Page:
Motorcycle Chaps (Purple, or Otherwise)

Purple Motorcycle ChapsDO YOU WEAR PURPLE MOTORCYCLE CHAPS? In the biker community, particularly among cruisers, not everyone can pull off this color with grace and dignity, especially if they should be desiring to reflect the most traditional of motorcycle fashions.  As a side note, it could be argued that even though women have been riding motorcycles for as long as men, it seems that in the 21st century modern women riders are at the vanguard of expanding motorcycle fashion.

Leather motorcycle chaps have been around a long time.  They are designed to provide protection for the legs, predating motorcycles altogether and going back to the American cowboy days when they were worn as leg protection for riding horses through rough terrain. Earlier than that, they go back to riders who herded cattle in Spain and Mexico.  I wonder if 19th century cow-herders wore purple chaps?  Alas, that was before color film was invented, so that would seem  to be a debatable point.

And, by the way, for any motorcyclists who don’t also ride horses, chaps are still part of the equestrian community today.  At least I’ve seen them at the rodeo.  So, even though some motorcyclists might consider chaps as being uniquely a motorcycle apparel — well, that just ain’t so.

Putting the history of horse-riding chaps aside, they seem to have become more popularized within biker culture in the early 1960’s.

Leather motorcycle chaps are usually made with the smooth side out, and have side zippers to allow them to be put on easily.  They do offer bikers additional protection from the wind and cold as well as some abrasion protection in the event of a fall.

Leather, leather-like or textile chaps are buckled over pants. But unlike trousers, they have no seat or crotch protection. If you want seat and crotch protection, you’re simply looking for leather pants. Again, as is quite obvious by design, the purpose of motorcycle chaps is to provide leg protection (and arguably, a certain “look”).

If you’re comparing and reviewing biker chaps for a purchase, here a a few details to consider:

  • Check out the size of the pockets (Deep pockets are a plus)
  • Determine if you want chaps that have a liner, or not, for cooler weather
  • Are the chaps waterproof? (Untreated leather doesn’t like rain)
  • And for some riders, braids and fringes are an important consideration
  • Color?  Alas, purple biker chaps won’t work for me, but they can be fine for other riders

What’s your experience with chaps?

MCg

MCg

"Wandering Around" is my motto: Up and down the California Coastal Ranges; the Rockies; the Appalachians; the beaches of both North American coasts; and everywhere in between. Any two wheels with a motor and a full gas tank will make me happy.
MCg

6 thoughts on “Motorcycle Chaps (Purple, or Otherwise)

  • My chaps have fringe. :) If I happened upon a purple pair, I would be tempted! I wear chaps mostly on the highway and in the cold.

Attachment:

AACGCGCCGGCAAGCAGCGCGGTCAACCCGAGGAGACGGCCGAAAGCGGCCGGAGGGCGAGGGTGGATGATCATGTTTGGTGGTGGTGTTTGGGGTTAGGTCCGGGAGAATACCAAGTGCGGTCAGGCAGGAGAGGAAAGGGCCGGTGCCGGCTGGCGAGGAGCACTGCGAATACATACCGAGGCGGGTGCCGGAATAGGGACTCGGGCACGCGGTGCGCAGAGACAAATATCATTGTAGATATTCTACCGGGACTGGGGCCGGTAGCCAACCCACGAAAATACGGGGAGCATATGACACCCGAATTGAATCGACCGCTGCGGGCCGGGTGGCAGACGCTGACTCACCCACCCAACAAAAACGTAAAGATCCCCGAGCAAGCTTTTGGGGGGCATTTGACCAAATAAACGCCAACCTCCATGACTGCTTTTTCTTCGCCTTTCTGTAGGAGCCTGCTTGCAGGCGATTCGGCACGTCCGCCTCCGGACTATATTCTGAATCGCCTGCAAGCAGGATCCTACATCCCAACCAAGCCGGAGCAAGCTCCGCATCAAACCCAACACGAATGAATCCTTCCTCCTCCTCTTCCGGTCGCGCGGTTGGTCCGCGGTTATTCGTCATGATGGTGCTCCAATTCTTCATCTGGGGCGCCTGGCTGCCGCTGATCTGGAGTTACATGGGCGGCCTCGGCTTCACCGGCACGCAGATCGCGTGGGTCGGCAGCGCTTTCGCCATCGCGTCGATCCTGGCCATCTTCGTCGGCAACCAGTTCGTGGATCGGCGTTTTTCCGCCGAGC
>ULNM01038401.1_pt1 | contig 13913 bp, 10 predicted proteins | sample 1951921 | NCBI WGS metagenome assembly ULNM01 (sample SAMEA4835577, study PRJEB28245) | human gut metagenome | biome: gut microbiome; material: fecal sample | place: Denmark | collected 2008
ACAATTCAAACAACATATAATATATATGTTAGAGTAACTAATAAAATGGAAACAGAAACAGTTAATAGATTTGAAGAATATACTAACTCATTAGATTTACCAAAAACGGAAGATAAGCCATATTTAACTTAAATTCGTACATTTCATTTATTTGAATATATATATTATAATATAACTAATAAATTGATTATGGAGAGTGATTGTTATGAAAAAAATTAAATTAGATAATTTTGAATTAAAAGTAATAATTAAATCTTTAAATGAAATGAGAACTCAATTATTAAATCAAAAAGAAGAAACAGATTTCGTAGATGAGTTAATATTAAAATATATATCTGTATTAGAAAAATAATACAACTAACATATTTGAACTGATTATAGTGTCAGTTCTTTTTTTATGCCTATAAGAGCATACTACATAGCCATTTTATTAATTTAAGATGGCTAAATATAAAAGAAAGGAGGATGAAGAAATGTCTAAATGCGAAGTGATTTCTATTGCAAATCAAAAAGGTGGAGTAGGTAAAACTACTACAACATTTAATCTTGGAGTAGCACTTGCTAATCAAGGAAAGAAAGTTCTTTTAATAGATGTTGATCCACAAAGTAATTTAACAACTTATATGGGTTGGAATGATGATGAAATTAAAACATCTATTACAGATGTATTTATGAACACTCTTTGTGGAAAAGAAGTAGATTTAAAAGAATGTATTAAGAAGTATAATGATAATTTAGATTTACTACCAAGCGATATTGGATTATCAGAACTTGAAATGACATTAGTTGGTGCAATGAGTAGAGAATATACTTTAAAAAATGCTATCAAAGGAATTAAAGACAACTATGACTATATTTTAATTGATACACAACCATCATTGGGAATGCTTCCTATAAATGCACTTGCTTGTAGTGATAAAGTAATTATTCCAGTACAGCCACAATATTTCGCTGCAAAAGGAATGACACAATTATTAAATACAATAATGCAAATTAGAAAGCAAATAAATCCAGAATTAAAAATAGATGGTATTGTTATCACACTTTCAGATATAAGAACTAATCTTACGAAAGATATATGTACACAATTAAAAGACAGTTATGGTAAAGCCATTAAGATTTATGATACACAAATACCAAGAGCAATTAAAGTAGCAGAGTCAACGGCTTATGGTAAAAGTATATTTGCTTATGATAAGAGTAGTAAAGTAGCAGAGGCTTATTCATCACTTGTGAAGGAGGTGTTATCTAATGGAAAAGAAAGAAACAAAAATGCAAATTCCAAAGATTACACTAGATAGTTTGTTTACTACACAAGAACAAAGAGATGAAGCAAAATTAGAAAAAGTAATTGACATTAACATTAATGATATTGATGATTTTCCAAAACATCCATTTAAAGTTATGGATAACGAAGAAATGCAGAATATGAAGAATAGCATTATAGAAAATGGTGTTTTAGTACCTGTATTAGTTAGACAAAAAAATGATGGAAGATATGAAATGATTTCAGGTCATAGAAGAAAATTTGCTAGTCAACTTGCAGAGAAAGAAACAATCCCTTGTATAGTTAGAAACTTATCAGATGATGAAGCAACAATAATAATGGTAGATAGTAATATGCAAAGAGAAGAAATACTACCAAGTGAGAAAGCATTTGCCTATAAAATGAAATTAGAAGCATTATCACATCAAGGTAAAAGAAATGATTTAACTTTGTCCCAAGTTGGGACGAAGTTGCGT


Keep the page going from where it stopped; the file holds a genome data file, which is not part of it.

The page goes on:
• I used to use chaps but graduated to leather pants when I rode to Alaska. I’ll never go back to chaps again. A wet crotch is not my idea of a good time in those small rains in the mountains.

  • I’ve been riding on the street for over 30 years and have been down twice. Once when I was kid, it was my fault. A product of too stupid to be riding, but rode anyways. Fortunately I calmed down with age and survived those first few years on bikes. Years later I went down while riding in the mountains. I went over a hill into a downhill left, unfortunately the temperature was dropping and the road was wet at the bottom of the hill. I road off the side of the road and launched myself over the handlebars, I landed on my head, so I had no real damage.

    I had chaps on for the second crash and just jeans for the first. Chaps offered no help when I had them on and probably would have helped when I didn’t have them on, because a piece of body molding from the car stuck into my leg, making a nice hole. So I now wear chaps whenever it isn’t just too hot and hope I never have to try them out to see if they help. I also just wear plain black no frills chaps. They are very helpful in cold weather also. I wear them over a pair of flannel lined jeans and have ridden down into the high 30’s without being too cold. The jeans keep you warm and the chaps block the wind.

  • I have a good pair of leather MC chaps that I have worn exactly three times. I found them to be a PITA to get on, as stated in the article , no weather protection for crotch/ass and they take up a lot of packing room. I now wear dedicated riding pants that are very comfortable, have armor at the knees and ass and are water resistant, water proof with liner. I dont have to worry about packing them into my panniers as I wear them all the time.

  • I’ve ridden motorcycles since 1965 and have worn chaps off and on for perhaps the last fifteen years. When I got my first Harley (having been used to liquid-cooled engines) I started wearing chaps in hot weather, slow traffic conditions to protect my legs from the engine heat. My newer Harley does not roast my legs but I do wear chaps in cold weather for protection from the elements. I’m not concerned about making any fashion statements, so my chaps are black with no frills or designs. I’ve not laid the bike down so I’m not sure what protection the chaps would give against road rash. I presume they would provide more protection than denim.

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